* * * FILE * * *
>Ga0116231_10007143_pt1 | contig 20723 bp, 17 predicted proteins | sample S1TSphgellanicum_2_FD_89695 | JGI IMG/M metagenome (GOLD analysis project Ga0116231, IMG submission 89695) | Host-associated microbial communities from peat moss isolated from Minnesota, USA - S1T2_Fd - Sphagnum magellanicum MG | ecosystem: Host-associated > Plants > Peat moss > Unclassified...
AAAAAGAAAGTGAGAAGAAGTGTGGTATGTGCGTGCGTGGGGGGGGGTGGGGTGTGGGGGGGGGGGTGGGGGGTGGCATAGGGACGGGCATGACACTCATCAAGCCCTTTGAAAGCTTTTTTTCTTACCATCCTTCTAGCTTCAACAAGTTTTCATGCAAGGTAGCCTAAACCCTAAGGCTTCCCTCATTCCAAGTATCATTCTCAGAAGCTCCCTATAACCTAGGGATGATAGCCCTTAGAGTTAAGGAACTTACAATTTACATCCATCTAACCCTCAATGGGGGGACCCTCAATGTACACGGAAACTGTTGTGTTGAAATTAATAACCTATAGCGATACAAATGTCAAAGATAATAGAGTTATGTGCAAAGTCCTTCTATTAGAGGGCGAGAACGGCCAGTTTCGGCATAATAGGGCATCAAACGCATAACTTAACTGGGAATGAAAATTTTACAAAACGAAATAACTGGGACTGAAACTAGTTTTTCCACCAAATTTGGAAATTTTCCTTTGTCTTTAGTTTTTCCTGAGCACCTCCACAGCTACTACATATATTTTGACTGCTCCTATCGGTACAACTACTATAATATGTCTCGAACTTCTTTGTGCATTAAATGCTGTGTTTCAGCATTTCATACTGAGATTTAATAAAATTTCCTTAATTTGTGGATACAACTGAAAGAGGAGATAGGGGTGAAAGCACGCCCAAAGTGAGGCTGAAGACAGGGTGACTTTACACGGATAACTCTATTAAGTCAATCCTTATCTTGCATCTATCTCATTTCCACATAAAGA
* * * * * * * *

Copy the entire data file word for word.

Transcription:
>Ga0116231_10007143_pt1 | contig 20723 bp, 17 predicted proteins | sample S1TSphgellanicum_2_FD_89695 | JGI IMG/M metagenome (GOLD analysis project Ga0116231, IMG submission 89695) | Host-associated microbial communities from peat moss isolated from Minnesota, USA - S1T2_Fd - Sphagnum magellanicum MG | ecosystem: Host-associated > Plants > Peat moss > Unclassified...
AAAAAGAAAGTGAGAAGAAGTGTGGTATGTGCGTGCGTGGGGGGGGGTGGGGTGTGGGGGGGGGGGTGGGGGGTGGCATAGGGACGGGCATGACACTCATCAAGCCCTTTGAAAGCTTTTTTTCTTACCATCCTTCTAGCTTCAACAAGTTTTCATGCAAGGTAGCCTAAACCCTAAGGCTTCCCTCATTCCAAGTATCATTCTCAGAAGCTCCCTATAACCTAGGGATGATAGCCCTTAGAGTTAAGGAACTTACAATTTACATCCATCTAACCCTCAATGGGGGGACCCTCAATGTACACGGAAACTGTTGTGTTGAAATTAATAACCTATAGCGATACAAATGTCAAAGATAATAGAGTTATGTGCAAAGTCCTTCTATTAGAGGGCGAGAACGGCCAGTTTCGGCATAATAGGGCATCAAACGCATAACTTAACTGGGAATGAAAATTTTACAAAACGAAATAACTGGGACTGAAACTAGTTTTTCCACCAAATTTGGAAATTTTCCTTTGTCTTTAGTTTTTCCTGAGCACCTCCACAGCTACTACATATATTTTGACTGCTCCTATCGGTACAACTACTATAATATGTCTCGAACTTCTTTGTGCATTAAATGCTGTGTTTCAGCATTTCATACTGAGATTTAATAAAATTTCCTTAATTTGTGGATACAACTGAAAGAGGAGATAGGGGTGAAAGCACGCCCAAAGTGAGGCTGAAGACAGGGTGACTTTACACGGATAACTCTATTAAGTCAATCCTTATCTTGCATCTATCTCATTTCCACATAAAGA